Comments

  1. Yes yes and yes. I got annoyed when I saw quotes from tourists complaining that protestors were ruining whatever they were coming to see. That’s the point, to get in your face. Sorry if the oppression of the people is marring your view.

    I support the movement, but at the same time I see how there as some major downsides. These camp outs can easily become a sort of homeless tent city, rather than a group of activists. That’s a line they need to be careful about. Not saying homeless people can’t protest, since I’m sure there are many of them who are being affected, but I can also see how it can become a convenient spot for them to take root with the protest as a sort of cover. Even activists need to think about their image, or they won’t be taken seriously even by people who support the movement.

    What I definitely don’t agree with is the cops coming into these camps and destroying everything there in the name of “sanitation.” Not that health and safety isn’t important, but they even destroyed the OWS library in New York. I get the feeling law enforcement is getting fed up with dealing with this, but they really need to handle it better, before they also become part of the problem the movement is protesting against.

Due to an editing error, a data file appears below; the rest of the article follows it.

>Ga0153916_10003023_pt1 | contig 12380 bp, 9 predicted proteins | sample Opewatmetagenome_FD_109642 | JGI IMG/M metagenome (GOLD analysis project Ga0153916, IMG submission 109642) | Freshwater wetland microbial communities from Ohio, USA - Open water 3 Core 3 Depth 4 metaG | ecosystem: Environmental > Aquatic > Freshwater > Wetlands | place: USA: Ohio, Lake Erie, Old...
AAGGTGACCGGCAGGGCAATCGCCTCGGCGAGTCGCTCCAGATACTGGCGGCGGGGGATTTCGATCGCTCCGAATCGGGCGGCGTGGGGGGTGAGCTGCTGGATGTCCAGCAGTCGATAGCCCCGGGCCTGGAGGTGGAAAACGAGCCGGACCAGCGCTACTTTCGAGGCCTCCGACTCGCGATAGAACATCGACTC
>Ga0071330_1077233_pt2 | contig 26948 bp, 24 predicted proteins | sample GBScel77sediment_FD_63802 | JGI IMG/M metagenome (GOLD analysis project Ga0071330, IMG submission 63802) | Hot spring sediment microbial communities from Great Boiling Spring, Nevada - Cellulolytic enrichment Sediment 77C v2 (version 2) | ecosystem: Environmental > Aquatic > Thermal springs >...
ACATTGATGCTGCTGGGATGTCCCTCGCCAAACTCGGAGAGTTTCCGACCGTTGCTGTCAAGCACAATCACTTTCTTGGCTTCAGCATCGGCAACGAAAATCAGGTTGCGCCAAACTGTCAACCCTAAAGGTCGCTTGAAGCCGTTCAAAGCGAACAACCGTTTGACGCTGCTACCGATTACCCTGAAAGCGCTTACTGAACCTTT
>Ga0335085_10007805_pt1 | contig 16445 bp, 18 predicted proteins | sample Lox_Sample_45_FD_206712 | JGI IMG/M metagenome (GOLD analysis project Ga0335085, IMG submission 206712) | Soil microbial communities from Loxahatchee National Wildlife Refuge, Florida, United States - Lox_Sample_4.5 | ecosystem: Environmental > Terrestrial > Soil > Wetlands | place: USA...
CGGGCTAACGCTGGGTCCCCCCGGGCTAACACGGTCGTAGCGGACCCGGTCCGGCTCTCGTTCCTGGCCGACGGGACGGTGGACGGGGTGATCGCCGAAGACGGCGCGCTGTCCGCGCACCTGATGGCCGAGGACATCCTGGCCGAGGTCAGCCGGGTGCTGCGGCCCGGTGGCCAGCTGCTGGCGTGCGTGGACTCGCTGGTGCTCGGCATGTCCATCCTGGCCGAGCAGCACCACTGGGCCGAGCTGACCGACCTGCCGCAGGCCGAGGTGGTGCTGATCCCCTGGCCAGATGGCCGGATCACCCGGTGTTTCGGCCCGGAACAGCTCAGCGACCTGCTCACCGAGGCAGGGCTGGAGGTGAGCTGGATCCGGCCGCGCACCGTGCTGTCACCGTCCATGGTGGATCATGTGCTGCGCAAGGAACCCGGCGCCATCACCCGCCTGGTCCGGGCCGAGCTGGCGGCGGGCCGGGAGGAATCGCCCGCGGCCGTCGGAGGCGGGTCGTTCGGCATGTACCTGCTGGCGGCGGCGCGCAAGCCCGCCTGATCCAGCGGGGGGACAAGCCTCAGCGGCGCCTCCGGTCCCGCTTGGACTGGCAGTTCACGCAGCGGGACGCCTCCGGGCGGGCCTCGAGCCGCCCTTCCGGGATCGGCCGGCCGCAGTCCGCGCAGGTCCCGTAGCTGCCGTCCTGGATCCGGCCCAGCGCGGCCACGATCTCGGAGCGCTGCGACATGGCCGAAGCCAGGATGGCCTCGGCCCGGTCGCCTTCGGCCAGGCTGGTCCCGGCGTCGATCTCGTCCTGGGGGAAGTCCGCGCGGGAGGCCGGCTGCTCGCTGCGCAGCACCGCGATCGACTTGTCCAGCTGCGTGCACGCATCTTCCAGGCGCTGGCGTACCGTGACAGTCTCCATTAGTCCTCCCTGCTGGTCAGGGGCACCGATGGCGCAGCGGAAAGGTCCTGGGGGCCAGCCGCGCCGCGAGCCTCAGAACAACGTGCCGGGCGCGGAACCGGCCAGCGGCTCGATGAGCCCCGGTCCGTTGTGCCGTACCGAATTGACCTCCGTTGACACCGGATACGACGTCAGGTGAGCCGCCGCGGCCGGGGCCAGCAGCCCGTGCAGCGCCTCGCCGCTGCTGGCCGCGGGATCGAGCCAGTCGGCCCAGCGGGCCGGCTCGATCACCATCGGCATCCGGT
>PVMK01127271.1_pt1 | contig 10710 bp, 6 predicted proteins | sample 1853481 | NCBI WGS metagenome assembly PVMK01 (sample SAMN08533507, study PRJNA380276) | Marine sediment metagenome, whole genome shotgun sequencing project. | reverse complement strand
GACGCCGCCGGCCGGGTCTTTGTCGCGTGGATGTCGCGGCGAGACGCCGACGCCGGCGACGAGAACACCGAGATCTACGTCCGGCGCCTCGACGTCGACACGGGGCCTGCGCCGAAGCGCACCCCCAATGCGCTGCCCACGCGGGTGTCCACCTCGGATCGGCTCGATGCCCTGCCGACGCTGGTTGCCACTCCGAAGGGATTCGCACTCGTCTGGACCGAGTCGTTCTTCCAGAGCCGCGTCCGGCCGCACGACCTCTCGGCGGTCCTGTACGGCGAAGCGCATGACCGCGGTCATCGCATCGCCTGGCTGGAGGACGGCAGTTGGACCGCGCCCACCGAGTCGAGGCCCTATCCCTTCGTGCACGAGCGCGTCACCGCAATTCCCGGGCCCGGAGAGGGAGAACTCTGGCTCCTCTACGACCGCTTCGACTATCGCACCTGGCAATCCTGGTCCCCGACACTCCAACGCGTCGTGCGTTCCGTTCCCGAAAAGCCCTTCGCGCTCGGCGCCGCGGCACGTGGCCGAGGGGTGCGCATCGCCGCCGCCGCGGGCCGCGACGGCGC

• At the Times Square protest, tourists were screaming at us to “go home.” Unbelievable. This is our home, not theirs.

      I respectfully disagree with your characterization of the homeless using the protest as a cover. They are the most vulnerable of the 99%, and if they do not receive food, clothing, shelter from the protesters, then our protests are meaningless rhetoric instead of the attempt to create a better world. I’m thrilled that The People’s University at the Occupied New School has offered winter shelter and food to kids who otherwise would not have it. If taking care of our community means we lose some people’s respect, I don’t care for the kind of respect they could offer.

      • Sorry, I knew it wasn’t coming across right. The homeless definitely need the help that the OWS movement is pushing for. But at the same time, we can’t just start turning all of our parks into homeless camps. That part is a problem.
        On the other hand, if turning public places into homeless camps is what gets the attention that leads to the help those people need…. Well, that’s certainly an upside.

        • I guess I just don’t see homeless people in any way separate from the protests. Those camps are a place where people are sleeping in parks; that’s their function. Public space is public and should belong to everyone.

    • karen simon says:

      In 1968, after the police riot at Columbia University, and the occupiers of the library had been trounced, the NY Times had an article the next day, headlined (as if by a police quote) “What’d they want to go and do a think like this for?” with a picture under of a totally trashed library! (which of course, had been demolished by the tactical police force themselves.) does this mean things are getting better – responsibility out in the open, or perhaps, just the same…

  2. More good words well said, Melinda!